Manglehorn review: an extremely odd film that's not quite mysterious enough

Al Pacino displays nuance (really) as a grizzled malcontent stranded in a Texan backwater, but there are hints of something else underpinning the enigmatic screenplay

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Director: David Gordon Green
Cert: 12A
Genre: Drama
Starring: Al Pacino, Holly Hunter, Harmony Korine, Chris Messina
Running Time: 1 hr 37 mins

There are few careers in film-making that are as strange and unpredictable as the forking paths taken by David Gordon Green. The Arkansas-born director was heralded as a wunderkind when George Washington, his magnificent debut, was unveiled in 2000. He earned more good notices for All the Real Girls (2003), Undertow (2004) and Snow Angels (2007) before sidestepping into the goofy stoner comedy sector with Pineapple Express (2008) and Your Highness (2011) only to return to intimate, rural drama with Prince Avalanche and Joe (both 2013).

Even set against this chequered history, Manglehorn is an extremely odd picture. Manglehorn (Pacino) is a locksmith who lives in a small Texan town with a cat named Fanny. He has a difficult relationship with his grown-up son, Jacob (Messina), and with most other humans, including a sunny bank teller (Hunter), who he takes on an ill-starred date. He is surprisingly good with his granddaughter, who, together with the cat, seems like his only real link to the present. Mostly, he dwells on Clara, the One That Got Away, and the one he writes to daily, only for the letters to return, unopened.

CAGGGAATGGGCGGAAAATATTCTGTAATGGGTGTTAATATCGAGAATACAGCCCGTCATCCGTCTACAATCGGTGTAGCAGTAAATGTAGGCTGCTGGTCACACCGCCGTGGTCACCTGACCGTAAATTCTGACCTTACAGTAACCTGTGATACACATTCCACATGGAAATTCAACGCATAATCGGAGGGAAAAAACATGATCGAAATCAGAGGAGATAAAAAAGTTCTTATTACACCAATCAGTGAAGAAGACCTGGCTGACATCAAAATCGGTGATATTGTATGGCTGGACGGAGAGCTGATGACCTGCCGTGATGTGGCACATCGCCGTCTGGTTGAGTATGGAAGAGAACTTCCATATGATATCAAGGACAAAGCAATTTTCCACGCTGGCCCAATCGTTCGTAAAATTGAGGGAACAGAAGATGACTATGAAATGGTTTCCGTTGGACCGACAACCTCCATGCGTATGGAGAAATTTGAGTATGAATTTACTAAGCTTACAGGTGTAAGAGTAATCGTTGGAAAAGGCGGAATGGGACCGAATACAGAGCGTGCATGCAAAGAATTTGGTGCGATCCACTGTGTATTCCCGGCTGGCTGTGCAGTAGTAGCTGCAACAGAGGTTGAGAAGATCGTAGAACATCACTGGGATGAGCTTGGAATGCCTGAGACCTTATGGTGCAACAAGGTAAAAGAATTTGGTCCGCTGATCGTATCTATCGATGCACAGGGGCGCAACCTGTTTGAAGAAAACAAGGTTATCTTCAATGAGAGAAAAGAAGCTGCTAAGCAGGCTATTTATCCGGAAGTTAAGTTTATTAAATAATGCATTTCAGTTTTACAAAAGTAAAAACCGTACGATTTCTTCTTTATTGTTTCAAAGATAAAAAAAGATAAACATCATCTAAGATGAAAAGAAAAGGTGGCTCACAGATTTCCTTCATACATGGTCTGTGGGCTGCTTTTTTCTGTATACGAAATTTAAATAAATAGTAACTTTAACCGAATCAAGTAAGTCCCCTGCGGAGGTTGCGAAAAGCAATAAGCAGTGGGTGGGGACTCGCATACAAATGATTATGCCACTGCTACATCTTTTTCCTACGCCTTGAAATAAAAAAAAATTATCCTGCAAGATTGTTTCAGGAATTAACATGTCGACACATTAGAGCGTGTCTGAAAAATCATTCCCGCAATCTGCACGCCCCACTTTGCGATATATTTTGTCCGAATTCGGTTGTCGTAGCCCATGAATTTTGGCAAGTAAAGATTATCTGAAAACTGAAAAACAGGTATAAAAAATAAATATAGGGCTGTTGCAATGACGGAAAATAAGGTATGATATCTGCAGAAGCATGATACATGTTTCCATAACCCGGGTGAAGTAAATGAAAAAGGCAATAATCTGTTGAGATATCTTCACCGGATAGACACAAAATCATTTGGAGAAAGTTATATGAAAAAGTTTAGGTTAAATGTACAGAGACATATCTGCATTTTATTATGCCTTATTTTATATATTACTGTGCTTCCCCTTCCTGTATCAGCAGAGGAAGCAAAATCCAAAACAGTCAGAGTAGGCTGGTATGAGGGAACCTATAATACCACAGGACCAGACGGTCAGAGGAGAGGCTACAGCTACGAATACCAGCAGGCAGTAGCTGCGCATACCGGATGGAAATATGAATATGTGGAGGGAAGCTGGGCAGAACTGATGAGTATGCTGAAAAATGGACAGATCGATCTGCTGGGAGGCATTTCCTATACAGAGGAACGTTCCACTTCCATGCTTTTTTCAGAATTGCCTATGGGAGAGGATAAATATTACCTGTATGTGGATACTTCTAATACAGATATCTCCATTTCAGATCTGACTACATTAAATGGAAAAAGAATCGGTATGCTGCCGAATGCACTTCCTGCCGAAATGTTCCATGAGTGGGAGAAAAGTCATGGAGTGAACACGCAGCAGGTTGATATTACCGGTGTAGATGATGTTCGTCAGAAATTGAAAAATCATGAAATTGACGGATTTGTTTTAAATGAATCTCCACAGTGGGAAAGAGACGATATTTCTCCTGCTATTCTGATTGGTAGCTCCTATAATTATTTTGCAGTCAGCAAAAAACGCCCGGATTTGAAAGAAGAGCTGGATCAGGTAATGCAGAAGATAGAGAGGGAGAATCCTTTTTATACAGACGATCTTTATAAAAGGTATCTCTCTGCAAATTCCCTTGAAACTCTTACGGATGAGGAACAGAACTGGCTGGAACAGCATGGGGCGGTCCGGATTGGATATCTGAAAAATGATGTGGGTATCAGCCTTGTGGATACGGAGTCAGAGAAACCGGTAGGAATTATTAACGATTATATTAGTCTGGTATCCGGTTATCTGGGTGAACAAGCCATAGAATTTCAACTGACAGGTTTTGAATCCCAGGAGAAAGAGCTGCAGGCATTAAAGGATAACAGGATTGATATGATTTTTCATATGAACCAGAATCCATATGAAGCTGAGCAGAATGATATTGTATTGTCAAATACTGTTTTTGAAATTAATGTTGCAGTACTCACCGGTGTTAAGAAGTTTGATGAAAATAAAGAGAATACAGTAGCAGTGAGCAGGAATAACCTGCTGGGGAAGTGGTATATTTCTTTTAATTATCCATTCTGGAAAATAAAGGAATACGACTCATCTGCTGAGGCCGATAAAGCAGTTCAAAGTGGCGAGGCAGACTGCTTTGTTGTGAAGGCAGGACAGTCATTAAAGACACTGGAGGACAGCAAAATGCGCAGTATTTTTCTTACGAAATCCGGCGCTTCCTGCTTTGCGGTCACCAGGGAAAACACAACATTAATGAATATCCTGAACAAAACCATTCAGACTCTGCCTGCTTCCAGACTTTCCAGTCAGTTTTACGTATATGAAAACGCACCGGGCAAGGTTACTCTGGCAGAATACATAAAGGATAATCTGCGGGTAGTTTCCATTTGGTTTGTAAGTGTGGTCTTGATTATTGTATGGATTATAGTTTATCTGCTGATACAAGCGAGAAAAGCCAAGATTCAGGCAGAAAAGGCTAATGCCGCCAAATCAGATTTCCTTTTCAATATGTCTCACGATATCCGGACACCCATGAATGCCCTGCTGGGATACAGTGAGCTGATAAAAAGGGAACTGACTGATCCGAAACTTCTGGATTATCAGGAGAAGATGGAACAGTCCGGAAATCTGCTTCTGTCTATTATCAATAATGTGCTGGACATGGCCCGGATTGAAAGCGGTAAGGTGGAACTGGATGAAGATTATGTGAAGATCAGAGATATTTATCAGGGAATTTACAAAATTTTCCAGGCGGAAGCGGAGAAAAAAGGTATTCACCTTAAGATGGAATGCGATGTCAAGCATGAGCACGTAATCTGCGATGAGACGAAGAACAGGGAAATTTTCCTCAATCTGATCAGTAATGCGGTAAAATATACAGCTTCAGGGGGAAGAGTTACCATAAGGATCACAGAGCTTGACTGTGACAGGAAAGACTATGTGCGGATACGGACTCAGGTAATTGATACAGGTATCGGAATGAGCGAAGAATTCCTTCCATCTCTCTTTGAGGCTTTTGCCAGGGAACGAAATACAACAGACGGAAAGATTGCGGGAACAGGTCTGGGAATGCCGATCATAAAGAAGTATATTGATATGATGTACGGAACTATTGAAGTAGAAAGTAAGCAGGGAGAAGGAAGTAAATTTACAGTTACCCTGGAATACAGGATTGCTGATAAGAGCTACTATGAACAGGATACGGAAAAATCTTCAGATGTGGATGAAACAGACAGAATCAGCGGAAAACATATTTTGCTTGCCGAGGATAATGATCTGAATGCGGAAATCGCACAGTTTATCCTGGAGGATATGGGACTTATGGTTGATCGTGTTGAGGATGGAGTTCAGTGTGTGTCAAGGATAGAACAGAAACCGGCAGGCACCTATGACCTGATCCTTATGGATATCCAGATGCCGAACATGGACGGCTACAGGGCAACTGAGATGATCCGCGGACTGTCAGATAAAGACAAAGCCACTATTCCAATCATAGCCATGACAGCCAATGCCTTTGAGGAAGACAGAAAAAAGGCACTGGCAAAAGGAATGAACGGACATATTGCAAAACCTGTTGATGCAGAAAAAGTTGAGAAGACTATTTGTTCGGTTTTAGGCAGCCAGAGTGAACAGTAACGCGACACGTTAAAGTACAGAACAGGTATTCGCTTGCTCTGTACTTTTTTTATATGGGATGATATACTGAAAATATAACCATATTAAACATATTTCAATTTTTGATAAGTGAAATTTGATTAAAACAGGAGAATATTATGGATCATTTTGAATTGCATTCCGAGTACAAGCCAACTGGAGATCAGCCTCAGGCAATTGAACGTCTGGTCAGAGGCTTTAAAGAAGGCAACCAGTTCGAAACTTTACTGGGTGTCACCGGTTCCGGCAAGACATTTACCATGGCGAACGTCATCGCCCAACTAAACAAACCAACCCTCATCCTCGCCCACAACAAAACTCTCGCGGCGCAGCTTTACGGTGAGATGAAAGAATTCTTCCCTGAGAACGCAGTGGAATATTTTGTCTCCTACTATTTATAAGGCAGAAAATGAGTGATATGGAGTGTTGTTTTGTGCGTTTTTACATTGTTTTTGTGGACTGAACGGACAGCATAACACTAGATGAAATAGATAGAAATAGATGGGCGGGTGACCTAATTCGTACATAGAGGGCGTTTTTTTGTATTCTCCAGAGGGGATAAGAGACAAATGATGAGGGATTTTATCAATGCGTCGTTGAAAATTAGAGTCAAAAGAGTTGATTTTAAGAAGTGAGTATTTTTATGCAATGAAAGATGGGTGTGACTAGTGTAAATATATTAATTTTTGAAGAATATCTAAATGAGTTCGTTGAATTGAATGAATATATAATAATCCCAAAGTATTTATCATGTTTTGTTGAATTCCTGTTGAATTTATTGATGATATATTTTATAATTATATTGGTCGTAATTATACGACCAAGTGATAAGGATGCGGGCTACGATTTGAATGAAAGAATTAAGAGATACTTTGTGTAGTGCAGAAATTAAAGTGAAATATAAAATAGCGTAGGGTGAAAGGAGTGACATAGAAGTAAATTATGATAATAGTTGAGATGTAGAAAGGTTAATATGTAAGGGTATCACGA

For much of the run time, this small, imperfectly formed oddity feels like a quirky character study, one that is enhanced by a nuanced (no, really) if mannered turn by Pacino. But there are hints of something else underpinning the enigmatic screenplay. Many of the other characters that orbit around this grizzled malcontent relate stories from his past that sound almost supernatural.

At least one local – Harmony Korine’s low-aiming hustler – treats Manglehorn as if he’s a demi-god. Why? What is the deal with Manglehorn?


If this mystery were a little more amplified in Paul Logan’s screenplay, we might have something to cling to, narratively. Instead we get small-town kookiness, rather too much voiceover and a late, late punchline.

Tara Brady

Tara Brady

Tara Brady, a contributor to The Irish Times, is a writer and film critic